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High Fidelity: 1941

High Fidelity: 1941

June 1941. "Tuning in radio in trailer at FSA camp. Erie, Pennsylvania." Medium format acetate negative by John Vachon for the Farm Security Administration. View full size.

 

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High Frequency

My grandparents' AM radio had a dial that went all the way up to 1,700 kilocycles, which was also labeled "Police".

The station

I would guess that she is tuning in what is now WPSE, 1450 in Erie. I can’t find when it first went on the air but all the other stations in the area around that part of the dial did not go on until after the war.

That does not preclude that another station changed frequency.

Interesting dial

What is so interesting about that radio is that the dial goes from 550 kHz up to 1700kHz. The broadcast band was expanded from 1600 kHz to 1700 kHz, but that only took place in 1990. Most radios from that time had dials marked only to 160 (I own one that goes to 154), but it seems that GE did make a few that marked the dial out to 1700 kHz, for example this one.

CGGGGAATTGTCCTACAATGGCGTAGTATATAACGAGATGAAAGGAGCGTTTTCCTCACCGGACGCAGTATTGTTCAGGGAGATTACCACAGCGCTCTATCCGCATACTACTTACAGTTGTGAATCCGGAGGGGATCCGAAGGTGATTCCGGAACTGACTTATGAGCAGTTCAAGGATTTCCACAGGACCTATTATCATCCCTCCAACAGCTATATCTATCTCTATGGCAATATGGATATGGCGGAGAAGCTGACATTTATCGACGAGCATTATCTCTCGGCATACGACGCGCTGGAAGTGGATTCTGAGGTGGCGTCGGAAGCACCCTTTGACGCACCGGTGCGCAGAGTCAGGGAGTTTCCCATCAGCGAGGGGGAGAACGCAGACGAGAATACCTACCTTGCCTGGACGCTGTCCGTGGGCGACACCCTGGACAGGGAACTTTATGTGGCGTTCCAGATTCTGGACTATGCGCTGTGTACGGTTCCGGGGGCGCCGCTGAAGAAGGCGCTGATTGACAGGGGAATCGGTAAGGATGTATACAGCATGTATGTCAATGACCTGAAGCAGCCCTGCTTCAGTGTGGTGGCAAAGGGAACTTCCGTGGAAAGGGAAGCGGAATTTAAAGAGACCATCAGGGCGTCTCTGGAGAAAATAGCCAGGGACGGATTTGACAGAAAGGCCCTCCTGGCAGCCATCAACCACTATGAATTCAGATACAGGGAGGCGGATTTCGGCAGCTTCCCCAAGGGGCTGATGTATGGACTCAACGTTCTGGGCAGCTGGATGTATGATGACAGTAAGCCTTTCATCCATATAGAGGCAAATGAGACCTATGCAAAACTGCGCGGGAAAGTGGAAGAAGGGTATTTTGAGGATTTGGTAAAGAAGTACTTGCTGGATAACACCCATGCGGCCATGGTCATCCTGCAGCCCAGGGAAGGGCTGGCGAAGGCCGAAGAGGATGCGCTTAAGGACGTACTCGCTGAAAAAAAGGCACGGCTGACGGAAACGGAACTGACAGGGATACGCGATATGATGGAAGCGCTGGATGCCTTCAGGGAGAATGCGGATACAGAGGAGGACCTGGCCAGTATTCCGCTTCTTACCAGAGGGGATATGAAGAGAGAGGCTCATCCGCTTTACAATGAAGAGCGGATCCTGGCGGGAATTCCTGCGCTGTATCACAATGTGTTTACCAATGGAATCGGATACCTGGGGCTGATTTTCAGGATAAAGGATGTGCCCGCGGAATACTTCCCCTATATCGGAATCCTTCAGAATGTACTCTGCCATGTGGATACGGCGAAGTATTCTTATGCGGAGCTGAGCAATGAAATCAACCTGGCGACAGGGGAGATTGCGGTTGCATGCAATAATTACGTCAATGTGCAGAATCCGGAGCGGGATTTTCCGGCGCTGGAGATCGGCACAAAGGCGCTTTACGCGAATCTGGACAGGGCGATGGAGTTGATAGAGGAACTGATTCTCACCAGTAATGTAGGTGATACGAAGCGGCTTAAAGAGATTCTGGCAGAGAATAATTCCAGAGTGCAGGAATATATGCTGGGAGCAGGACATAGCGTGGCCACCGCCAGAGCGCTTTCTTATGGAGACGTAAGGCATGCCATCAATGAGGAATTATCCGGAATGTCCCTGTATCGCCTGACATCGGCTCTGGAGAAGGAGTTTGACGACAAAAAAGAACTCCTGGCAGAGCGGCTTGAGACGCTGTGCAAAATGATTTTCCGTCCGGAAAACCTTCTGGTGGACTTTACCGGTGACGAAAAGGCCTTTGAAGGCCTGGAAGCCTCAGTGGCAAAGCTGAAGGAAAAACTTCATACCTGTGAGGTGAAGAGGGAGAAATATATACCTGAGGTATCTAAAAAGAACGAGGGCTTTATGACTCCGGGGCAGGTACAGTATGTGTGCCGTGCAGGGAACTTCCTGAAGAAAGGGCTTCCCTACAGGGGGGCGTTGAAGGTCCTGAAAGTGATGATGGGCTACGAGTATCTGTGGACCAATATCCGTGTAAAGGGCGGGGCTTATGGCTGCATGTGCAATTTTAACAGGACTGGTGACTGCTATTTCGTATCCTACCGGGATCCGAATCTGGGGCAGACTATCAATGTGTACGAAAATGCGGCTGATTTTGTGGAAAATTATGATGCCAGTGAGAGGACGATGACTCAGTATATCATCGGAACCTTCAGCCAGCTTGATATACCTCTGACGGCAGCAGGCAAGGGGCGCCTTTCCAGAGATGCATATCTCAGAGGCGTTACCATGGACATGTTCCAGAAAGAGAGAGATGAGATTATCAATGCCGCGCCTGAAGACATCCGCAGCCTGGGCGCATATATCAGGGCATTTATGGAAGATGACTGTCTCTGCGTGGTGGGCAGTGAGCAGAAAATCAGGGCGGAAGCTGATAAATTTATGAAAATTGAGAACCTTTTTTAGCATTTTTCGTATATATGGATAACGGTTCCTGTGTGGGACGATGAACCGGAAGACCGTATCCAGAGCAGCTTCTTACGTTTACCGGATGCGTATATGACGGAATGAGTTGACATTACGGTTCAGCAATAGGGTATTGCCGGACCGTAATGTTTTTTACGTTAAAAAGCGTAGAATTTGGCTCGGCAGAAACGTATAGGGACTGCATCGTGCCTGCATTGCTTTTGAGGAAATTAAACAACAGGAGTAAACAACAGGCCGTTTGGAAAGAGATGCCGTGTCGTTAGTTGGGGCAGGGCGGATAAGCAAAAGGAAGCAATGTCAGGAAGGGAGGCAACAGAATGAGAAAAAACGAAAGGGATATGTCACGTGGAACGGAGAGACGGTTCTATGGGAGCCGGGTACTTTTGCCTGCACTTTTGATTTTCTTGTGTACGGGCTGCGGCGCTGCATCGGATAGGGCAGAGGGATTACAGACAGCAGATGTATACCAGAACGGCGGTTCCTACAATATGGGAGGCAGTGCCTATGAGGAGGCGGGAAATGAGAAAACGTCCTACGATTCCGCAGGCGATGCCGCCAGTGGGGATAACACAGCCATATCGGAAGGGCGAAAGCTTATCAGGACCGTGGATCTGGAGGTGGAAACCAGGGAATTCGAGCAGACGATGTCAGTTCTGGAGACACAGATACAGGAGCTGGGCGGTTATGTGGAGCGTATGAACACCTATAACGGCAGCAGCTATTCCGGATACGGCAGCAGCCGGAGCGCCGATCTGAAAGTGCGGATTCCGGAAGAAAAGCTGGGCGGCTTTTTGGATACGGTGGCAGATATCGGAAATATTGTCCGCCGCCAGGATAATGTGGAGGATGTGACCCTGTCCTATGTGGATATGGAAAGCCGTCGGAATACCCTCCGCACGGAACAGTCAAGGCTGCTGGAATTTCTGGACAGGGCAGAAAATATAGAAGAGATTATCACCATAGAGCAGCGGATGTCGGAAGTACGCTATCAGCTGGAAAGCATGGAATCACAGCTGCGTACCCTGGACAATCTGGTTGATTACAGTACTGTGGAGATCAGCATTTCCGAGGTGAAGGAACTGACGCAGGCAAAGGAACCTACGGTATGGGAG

I wonder why they did that.

[In the ad below the dial goes up to 1900. - Dave]

GE Model L-500

Ad from the Feb. 10, 1941, issue of Life magazine. Click to enlarge.

The Radio

looks very much alike the Canadian General Electric C-47B Radio, be it with a slightly different ruler. But that one was a battery-operated model produced in 1946-1947. Could not find the AC operated model it could be based upon. Maybe some vintage radio lovers around can point out the exact model?

The Shadow Knows

Which AM station she is tuning to in 1941.

All-American Five

The radio is a GE, which you can just make out embossed below the dial if you squint. It appears to be a J-500 or similar, an early example of a true all-American five set.

Looking for XERA

Kinda RCA Victor-looking tabletop model, just right for tuning in to Sister Rose Dawn and her Mayan Order. Just one dollar, cash or stamps, and you will receive our book, The Revelation Secrets of the Mayans of Del Rio, Texas!

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